When we come across programs that make us excited about learning, we can’t wait to share and tell people all about it. One program in particular that we adore is General Assembly, a global educational institution that empowers individuals to learn topics such as technology, design, and business. You can take classes, workshops, courses, or immersive programs that last 8-12 weeks. The opportunities are seriously endless.
Last week, I took a class about eCommerce at General Assembly, and just in that hour and a half, I felt like I had a good grip on the basics. The class sizes are small, the instructors are accessible after class or by email for additional questions, and classrooms are clean and spacious. Oh, and there’s free Wifi!
I can’t wait to take more classes at General Assembly. I learned a lot from my first class, and if you plan on taking a course at General Assembly or another program, here’s what you should know!
1. Don’t forget your ticket. If you register for a class online, you will receive an online, printable ticket. Print this out right away and remember to bring it with you to class. This will make checking-in much smoother.
2. Bring a notebook or a laptop. You will be taking a lot of notes. Don’t rely on just your mind to remember everything the instructor says.
3. Do initial research. Even if you are taking a class because you do not know the first thing about the topic, it never hurts to do some initial research before the course. This way, in case the teacher uses terms and doesn’t go over them in class, you will have an idea of what he or she is talking about. Having done some initial reading also allows you to focus on the details that is being presented rather than trying to catch up with the basics.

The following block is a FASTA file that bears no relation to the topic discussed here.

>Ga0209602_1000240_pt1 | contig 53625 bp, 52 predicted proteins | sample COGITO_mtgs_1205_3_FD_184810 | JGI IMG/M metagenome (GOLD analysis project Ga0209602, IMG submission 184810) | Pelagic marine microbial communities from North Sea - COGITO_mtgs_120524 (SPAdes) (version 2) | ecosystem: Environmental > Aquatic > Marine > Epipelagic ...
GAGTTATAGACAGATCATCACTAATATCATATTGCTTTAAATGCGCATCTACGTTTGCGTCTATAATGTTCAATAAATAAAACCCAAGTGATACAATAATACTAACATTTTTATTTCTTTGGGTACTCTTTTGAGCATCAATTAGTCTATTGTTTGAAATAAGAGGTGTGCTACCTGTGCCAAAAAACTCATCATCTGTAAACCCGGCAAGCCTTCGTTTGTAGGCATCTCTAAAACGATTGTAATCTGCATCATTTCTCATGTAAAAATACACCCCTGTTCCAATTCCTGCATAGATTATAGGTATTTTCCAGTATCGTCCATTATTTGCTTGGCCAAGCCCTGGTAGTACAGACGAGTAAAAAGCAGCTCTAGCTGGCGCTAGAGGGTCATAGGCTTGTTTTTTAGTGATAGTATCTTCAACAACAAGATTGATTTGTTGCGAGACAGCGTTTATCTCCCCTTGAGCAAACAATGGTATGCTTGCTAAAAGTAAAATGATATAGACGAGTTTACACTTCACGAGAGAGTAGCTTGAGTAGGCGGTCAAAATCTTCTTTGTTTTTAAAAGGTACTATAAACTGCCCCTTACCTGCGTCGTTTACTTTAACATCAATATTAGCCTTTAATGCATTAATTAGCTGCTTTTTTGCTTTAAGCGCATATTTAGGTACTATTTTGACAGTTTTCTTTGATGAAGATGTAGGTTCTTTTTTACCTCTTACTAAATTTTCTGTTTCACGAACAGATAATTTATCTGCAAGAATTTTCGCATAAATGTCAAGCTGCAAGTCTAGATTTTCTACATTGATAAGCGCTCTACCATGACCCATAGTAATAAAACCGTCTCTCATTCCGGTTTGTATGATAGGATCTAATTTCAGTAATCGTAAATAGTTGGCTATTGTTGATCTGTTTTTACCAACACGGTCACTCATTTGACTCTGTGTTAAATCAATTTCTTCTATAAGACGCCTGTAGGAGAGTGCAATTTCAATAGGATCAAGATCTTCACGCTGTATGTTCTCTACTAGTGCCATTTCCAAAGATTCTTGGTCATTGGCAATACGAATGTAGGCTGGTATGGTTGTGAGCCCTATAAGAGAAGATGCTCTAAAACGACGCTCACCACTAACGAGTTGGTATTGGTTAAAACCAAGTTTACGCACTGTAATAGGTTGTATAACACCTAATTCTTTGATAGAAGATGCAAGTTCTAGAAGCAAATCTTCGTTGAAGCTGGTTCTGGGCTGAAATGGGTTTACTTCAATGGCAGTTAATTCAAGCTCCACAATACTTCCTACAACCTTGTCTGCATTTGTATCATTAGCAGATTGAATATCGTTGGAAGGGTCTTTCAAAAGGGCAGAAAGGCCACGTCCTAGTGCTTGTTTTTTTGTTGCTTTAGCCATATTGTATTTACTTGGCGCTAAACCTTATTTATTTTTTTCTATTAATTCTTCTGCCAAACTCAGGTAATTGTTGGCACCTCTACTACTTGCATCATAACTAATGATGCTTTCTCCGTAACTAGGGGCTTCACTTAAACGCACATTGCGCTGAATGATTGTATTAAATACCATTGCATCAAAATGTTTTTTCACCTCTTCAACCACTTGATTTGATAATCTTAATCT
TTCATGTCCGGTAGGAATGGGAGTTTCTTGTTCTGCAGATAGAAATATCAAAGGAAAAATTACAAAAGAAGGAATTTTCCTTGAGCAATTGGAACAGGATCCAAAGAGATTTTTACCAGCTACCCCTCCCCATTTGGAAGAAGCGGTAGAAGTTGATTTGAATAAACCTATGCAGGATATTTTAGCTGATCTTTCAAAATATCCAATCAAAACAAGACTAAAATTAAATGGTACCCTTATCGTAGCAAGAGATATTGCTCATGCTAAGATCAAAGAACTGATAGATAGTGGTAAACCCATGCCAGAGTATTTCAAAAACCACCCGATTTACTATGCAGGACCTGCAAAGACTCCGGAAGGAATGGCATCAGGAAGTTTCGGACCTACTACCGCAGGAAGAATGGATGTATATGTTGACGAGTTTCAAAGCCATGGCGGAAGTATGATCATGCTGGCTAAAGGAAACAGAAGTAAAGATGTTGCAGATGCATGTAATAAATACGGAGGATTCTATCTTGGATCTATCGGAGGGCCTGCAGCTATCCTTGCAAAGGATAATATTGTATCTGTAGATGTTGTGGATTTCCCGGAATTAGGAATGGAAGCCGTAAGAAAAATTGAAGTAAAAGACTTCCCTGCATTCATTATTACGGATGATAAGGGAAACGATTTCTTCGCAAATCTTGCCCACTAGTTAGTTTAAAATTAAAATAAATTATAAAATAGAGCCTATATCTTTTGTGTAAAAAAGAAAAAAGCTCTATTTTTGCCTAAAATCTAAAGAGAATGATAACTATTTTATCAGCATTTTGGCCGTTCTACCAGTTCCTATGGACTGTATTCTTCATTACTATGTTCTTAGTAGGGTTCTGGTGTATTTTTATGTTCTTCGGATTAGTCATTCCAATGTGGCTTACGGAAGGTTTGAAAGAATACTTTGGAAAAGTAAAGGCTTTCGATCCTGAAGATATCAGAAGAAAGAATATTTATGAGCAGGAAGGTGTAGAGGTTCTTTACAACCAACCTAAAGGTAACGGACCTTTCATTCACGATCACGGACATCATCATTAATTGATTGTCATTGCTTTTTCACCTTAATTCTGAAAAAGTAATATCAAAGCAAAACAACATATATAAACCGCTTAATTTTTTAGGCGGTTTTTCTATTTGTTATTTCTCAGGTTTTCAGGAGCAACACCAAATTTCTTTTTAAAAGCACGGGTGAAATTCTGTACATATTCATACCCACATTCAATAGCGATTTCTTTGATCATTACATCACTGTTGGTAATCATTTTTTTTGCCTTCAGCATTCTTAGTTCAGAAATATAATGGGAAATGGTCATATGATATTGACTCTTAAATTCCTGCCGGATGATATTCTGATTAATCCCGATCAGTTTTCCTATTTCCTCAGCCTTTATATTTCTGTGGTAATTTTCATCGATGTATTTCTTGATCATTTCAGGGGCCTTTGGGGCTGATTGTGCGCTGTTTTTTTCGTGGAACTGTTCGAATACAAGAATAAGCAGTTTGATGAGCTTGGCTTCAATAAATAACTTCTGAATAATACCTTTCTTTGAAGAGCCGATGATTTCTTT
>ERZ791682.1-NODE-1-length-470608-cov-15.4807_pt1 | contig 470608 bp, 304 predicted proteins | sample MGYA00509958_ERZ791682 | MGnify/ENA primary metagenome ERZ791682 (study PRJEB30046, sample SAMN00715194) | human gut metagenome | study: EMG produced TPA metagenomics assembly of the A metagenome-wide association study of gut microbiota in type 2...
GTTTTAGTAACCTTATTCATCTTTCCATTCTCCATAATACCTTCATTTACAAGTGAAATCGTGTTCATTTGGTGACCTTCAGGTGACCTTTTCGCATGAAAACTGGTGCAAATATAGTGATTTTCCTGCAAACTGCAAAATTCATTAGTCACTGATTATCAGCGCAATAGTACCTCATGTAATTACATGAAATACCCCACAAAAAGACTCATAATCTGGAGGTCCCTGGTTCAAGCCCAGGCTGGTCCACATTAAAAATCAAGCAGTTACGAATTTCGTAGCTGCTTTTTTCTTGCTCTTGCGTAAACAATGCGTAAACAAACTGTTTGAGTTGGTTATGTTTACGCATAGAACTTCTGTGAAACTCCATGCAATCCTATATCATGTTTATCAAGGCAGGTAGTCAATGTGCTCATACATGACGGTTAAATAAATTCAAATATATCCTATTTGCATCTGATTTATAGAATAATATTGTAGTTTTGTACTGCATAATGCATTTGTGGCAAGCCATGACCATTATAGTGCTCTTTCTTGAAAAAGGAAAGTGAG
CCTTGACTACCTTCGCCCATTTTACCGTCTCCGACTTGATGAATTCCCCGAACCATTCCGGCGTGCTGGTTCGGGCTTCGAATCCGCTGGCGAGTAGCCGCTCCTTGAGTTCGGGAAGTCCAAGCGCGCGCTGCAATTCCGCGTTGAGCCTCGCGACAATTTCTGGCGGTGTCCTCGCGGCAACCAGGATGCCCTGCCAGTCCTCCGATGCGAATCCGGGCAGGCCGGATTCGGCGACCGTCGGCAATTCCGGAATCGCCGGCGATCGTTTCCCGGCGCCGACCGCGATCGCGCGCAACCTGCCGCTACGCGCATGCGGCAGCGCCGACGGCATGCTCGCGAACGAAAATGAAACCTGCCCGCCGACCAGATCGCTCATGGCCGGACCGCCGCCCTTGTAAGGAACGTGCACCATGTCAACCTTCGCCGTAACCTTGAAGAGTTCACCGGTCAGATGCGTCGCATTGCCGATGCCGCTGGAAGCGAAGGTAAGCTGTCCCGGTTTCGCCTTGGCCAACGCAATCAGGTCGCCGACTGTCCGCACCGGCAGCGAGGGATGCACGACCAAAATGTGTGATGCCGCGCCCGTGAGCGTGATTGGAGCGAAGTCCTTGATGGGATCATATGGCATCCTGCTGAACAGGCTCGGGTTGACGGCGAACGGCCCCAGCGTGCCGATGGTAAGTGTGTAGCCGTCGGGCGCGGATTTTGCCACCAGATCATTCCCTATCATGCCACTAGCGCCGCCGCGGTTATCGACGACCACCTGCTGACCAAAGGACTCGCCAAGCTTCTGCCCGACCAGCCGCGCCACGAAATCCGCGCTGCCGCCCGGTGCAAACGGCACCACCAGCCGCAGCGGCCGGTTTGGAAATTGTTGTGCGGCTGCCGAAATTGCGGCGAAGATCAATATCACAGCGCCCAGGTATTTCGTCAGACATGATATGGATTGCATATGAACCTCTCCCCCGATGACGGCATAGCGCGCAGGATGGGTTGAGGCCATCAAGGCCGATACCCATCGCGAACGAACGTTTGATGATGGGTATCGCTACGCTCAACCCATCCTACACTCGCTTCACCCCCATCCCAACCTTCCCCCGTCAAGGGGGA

4. Come prepared with questions. The instructor may encourage questions throughout the class or after he or she has finished the lesson. Either way, have a couple of questions prepared so you get the most out of your course. Remember, there are no stupid questions!
5. Arrive 15 minutes early. You don’t want to be the person stumbling into the class five minutes late and scrambling to find a seat. Plan on arriving 15 minutes early so you can find a good seat, set up your laptop and get out your pens, and review your questions.
6. Sit near the front. Sitting near the front of the class will help you see the presentation slides better, as well as give you a better chance of having your questions answered. You don’t want to be peering over people’s heads just to see what the slide says. Arriving 15 minutes early will help guarantee you the best seat in the house.
7. Introduce yourself. If you are sitting next to someone, say hi. If you enjoyed the class a lot, approach the instructor afterwards to say so. It never hurts to introduce yourself – good things might come out of it.
8. Thank you email. If the instructor offers his or her email address at the end of the presentation, jot it down and make sure to send a thank you email. Thank the instructor for his or her time, what you most enjoyed about the class, and if you have any additional questions, now is the time to ask them.
Have you ever taken a class at General Assembly/a similar program?